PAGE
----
Online Poetry Writers’ Workshop with Nickole Brown
October 10 - November 21$500
In a time of great anxiety both social and environmental, how can we foster a literacy of non-human beings? What might they have to teach, and provided animals do have something to say to us, how might we listen? How might we move beyond video clips and zoology texts to get a sense of a living beast, each entirely complex and individual, real and breathing now? What words might we find to accurately depict their struggles without anthropomorphizing them or using them as metaphors for our own emotions? What words might we find to help save what’s left of them, to have art serve in stewardship, bringing awareness to animals and protecting them at the same time? This course will seek answers to these questions and more. With a diligent mix of research, observation, and an exploration of your own memories, dreams, and real-life interactions, we’ll deepen our awareness of all things fauna. Together, we’ll discuss poems and essays by others but also find our own poems that might bridge the divide between our kingdom and theirs.
About the Instructor: Nickole Brown received her MFA from the Vermont College, studied literature at Oxford University, and was the editorial assistant for the late Hunter S. Thompson. Her first collection, Sister, a novel-in-poems, was published in 2007 with a new edition reissued ten years later. Her second book, a biography-in-poems about her grandmother called Fanny Says won the Weatherford Award for Appalachian Poetry. Currently, she teaches periodically at a number of places, including the Sewanee School of Letters MFA Program. She lives with her wife, poet Jessica Jacobs, in Asheville, NC, where she volunteers at several different animal sanctuaries. Since 2016, she’s been writing about these animals, resisting the kind of pastorals that made her (and many of the working-class folks from the Kentucky that raised her) feel shut out of nature and the writing about it. Her work speaks in a Southern-trash-talking way about nature beautiful, damaged, dangerous, and in desperate need of saving. To Those Who Were Our First Gods, a chapbook of these first nine poems, won the 2018 Rattle Prize, and her essay-in-poems, The Donkey Elegies, was published by Sibling Rivalry Press in 2020. Photo by Donald Schuster.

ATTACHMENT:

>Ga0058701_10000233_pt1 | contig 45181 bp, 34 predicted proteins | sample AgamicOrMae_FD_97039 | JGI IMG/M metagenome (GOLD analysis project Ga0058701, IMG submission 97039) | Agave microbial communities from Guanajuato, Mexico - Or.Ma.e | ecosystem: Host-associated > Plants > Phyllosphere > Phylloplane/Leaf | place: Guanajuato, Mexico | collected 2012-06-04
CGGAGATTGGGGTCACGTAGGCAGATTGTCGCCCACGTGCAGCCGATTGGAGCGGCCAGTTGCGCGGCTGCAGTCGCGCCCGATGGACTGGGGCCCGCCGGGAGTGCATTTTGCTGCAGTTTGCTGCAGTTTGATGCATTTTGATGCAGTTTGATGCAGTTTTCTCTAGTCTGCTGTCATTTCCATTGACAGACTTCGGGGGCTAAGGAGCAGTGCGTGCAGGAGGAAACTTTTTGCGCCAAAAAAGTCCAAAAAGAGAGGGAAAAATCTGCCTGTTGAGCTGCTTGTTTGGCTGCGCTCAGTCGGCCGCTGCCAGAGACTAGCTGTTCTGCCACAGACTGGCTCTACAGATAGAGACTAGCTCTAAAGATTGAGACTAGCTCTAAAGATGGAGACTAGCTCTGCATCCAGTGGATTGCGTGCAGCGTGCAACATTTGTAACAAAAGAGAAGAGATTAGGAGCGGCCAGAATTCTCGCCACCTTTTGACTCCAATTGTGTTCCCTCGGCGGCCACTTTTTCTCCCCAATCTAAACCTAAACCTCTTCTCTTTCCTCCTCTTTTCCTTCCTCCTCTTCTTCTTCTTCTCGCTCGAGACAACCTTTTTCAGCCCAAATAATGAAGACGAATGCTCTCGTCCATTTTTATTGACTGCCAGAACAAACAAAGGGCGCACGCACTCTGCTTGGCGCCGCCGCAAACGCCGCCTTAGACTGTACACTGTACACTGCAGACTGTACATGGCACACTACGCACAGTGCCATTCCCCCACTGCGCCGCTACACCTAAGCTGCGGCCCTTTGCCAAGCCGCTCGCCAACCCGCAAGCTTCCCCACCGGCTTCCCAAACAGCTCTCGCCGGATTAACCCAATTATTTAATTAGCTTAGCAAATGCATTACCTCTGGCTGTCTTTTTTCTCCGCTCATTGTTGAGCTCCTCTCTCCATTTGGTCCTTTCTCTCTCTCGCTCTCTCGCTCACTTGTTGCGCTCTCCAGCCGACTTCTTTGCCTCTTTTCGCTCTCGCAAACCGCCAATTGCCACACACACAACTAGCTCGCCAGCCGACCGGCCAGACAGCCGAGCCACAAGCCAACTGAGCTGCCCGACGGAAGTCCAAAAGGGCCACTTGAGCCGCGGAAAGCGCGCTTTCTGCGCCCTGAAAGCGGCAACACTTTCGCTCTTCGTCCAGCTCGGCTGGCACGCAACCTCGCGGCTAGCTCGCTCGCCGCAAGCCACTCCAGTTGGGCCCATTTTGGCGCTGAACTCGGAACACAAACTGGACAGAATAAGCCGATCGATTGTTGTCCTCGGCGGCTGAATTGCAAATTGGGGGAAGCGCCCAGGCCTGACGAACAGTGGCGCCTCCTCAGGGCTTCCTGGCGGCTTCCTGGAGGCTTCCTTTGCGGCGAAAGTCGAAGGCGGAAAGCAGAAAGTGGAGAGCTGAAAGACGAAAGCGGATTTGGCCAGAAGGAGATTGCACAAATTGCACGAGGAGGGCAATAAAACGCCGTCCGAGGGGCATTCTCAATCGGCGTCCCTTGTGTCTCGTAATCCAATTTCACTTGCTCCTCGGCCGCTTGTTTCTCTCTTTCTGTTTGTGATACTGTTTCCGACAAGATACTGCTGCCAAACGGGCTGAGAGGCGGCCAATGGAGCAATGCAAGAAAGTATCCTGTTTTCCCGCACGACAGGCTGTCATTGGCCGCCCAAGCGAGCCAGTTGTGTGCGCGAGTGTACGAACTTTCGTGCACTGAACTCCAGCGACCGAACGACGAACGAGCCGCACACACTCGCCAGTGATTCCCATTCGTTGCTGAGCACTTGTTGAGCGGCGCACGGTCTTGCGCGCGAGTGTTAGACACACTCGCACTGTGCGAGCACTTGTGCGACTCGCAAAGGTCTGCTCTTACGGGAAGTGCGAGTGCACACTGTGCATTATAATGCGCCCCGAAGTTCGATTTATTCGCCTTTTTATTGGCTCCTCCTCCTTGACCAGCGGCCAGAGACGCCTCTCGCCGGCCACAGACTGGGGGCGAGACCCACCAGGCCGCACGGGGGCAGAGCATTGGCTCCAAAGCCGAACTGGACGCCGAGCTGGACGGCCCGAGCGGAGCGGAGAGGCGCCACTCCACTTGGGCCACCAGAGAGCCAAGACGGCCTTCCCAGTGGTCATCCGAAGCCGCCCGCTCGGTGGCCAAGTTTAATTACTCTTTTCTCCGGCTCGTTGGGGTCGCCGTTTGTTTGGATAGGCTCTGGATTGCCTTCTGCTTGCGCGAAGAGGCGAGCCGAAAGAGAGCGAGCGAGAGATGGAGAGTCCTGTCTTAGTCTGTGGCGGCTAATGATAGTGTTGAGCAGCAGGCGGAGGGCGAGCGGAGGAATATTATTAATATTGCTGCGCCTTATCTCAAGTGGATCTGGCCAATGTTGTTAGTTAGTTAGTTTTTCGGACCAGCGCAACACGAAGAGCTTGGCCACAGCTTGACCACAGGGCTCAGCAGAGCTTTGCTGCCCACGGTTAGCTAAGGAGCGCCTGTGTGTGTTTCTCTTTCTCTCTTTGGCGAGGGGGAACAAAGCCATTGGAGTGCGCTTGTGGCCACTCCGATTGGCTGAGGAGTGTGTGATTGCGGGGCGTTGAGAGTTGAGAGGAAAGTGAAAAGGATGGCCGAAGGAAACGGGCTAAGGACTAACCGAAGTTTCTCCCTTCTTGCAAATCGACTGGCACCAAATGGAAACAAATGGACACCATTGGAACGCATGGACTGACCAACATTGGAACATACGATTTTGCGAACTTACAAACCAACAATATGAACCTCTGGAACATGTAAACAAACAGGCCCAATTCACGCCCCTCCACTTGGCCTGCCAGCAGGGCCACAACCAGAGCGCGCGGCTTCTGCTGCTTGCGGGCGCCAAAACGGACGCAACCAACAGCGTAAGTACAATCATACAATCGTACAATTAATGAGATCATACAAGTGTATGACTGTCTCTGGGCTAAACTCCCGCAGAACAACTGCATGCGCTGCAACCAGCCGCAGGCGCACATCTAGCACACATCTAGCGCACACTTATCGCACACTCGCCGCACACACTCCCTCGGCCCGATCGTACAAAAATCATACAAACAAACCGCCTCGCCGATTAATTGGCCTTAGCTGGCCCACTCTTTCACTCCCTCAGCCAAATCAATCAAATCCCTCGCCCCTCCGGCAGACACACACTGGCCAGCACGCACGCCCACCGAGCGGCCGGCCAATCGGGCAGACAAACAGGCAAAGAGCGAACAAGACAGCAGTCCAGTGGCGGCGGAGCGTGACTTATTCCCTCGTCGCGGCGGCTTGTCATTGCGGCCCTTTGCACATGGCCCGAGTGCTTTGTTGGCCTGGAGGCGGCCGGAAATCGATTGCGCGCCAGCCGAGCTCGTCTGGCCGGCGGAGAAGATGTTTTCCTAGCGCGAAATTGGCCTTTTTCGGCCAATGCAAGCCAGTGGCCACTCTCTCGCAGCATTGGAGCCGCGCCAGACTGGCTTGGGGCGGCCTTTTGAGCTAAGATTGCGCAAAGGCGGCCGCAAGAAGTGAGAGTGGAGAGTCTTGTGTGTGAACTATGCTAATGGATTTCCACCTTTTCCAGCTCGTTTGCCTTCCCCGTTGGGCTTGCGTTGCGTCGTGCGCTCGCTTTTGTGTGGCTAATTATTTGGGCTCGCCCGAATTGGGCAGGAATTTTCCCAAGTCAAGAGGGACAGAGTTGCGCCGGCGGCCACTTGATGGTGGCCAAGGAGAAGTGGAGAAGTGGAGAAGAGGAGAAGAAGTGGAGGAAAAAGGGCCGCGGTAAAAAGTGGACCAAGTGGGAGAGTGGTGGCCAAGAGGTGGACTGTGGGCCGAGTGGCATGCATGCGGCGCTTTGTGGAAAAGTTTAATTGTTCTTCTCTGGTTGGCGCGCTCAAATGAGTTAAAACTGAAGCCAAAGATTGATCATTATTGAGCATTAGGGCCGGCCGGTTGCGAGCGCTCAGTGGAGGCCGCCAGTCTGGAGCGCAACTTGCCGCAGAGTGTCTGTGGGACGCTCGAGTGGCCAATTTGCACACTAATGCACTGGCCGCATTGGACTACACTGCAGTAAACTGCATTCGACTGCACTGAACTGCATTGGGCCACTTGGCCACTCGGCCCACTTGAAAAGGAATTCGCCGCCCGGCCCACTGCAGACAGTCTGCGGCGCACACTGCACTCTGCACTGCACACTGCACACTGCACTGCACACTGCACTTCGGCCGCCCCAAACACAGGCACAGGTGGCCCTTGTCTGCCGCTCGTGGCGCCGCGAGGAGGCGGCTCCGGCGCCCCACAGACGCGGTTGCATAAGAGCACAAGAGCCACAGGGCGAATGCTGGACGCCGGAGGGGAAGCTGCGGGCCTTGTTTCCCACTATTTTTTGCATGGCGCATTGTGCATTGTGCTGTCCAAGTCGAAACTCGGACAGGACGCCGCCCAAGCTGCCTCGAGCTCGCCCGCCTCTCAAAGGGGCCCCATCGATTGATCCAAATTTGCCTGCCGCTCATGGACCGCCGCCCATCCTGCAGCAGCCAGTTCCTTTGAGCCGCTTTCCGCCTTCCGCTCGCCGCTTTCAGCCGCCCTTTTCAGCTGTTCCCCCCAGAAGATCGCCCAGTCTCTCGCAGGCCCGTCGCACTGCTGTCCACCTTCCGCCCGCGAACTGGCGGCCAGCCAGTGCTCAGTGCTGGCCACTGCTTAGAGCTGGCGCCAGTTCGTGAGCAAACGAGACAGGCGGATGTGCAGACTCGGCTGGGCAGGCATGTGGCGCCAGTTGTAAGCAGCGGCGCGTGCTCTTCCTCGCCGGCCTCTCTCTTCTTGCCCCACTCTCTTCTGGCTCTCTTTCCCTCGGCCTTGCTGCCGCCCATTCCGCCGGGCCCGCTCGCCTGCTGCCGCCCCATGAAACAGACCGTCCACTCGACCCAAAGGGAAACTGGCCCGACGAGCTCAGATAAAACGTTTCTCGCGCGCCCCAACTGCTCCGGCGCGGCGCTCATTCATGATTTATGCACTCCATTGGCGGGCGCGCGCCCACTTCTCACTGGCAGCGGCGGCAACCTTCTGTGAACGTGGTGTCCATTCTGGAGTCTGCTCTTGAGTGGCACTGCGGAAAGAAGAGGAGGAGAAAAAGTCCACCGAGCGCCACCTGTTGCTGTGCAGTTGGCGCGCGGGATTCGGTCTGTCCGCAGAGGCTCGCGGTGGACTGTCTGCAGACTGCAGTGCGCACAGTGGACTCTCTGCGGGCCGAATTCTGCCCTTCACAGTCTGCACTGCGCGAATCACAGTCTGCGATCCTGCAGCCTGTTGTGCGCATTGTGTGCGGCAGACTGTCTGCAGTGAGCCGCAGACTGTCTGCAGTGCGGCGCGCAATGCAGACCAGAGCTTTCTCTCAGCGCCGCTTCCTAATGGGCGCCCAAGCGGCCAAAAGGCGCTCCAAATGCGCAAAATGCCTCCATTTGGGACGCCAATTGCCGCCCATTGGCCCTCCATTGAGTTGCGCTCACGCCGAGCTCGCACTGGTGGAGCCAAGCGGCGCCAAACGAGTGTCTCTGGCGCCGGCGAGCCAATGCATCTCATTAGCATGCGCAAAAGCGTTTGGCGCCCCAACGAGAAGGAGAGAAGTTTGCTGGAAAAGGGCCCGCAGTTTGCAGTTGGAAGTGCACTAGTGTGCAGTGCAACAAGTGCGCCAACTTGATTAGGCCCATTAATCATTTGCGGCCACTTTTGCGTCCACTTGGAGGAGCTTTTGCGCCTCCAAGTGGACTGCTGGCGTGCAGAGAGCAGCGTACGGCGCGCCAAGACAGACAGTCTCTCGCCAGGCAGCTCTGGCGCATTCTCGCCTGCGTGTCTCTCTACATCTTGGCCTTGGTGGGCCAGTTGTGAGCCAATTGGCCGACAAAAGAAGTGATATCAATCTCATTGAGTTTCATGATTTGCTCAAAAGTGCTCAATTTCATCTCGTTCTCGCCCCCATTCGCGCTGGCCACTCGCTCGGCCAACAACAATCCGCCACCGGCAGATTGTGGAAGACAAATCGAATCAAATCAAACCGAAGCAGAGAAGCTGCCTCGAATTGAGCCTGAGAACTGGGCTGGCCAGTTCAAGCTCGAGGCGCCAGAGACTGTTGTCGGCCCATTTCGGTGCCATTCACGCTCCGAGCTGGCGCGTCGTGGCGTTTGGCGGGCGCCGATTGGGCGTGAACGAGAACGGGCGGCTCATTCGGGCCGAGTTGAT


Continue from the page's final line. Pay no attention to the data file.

Duration: October 10 – November 21. Six Sundays, 12-3 pm ET. *Note there will be no class on October 31.
Application period: The application period is now closed.
Click here for more details about Orion Online Writers’ Workshops.